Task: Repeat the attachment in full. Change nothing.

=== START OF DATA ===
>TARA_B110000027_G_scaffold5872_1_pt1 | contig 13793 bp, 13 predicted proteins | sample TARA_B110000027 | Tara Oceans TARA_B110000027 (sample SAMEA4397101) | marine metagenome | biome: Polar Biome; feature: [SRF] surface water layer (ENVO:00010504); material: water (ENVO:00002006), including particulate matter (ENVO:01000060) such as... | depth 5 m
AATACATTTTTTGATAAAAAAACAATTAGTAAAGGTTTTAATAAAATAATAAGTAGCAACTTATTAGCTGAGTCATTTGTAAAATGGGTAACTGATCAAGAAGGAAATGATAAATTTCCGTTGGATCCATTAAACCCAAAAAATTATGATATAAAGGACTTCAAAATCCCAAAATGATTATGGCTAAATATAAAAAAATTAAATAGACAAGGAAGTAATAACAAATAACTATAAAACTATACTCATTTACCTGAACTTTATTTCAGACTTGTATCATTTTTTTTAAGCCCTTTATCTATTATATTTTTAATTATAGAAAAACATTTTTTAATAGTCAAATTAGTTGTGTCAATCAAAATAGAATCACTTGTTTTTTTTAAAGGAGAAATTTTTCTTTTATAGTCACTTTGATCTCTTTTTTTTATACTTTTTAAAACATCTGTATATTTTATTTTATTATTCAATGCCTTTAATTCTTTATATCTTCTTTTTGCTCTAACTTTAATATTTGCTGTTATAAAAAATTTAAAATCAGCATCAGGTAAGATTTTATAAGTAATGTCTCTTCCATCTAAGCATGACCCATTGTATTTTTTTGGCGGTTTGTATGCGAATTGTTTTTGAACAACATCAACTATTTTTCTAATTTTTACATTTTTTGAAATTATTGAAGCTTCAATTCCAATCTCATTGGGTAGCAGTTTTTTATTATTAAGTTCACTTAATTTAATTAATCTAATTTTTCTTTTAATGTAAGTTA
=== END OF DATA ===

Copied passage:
>TARA_B110000027_G_scaffold5872_1_pt1 | contig 13793 bp, 13 predicted proteins | sample TARA_B110000027 | Tara Oceans TARA_B110000027 (sample SAMEA4397101) | marine metagenome | biome: Polar Biome; feature: [SRF] surface water layer (ENVO:00010504); material: water (ENVO:00002006), including particulate matter (ENVO:01000060) such as... | depth 5 m
AATACATTTTTTGATAAAAAAACAATTAGTAAAGGTTTTAATAAAATAATAAGTAGCAACTTATTAGCTGAGTCATTTGTAAAATGGGTAACTGATCAAGAAGGAAATGATAAATTTCCGTTGGATCCATTAAACCCAAAAAATTATGATATAAAGGACTTCAAAATCCCAAAATGATTATGGCTAAATATAAAAAAATTAAATAGACAAGGAAGTAATAACAAATAACTATAAAACTATACTCATTTACCTGAACTTTATTTCAGACTTGTATCATTTTTTTTAAGCCCTTTATCTATTATATTTTTAATTATAGAAAAACATTTTTTAATAGTCAAATTAGTTGTGTCAATCAAAATAGAATCACTTGTTTTTTTTAAAGGAGAAATTTTTCTTTTATAGTCACTTTGATCTCTTTTTTTTATACTTTTTAAAACATCTGTATATTTTATTTTATTATTCAATGCCTTTAATTCTTTATATCTTCTTTTTGCTCTAACTTTAATATTTGCTGTTATAAAAAATTTAAAATCAGCATCAGGTAAGATTTTATAAGTAATGTCTCTTCCATCTAAGCATGACCCATTGTATTTTTTTGGCGGTTTGTATGCGAATTGTTTTTGAACAACATCAACTATTTTTCTAATTTTTACATTTTTTGAAATTATTGAAGCTTCAATTCCAATCTCATTGGGTAGCAGTTTTTTATTATTAAGTTCACTTAATTTAATTAATCTAATTTTTCTTTTAATGTAAGTTA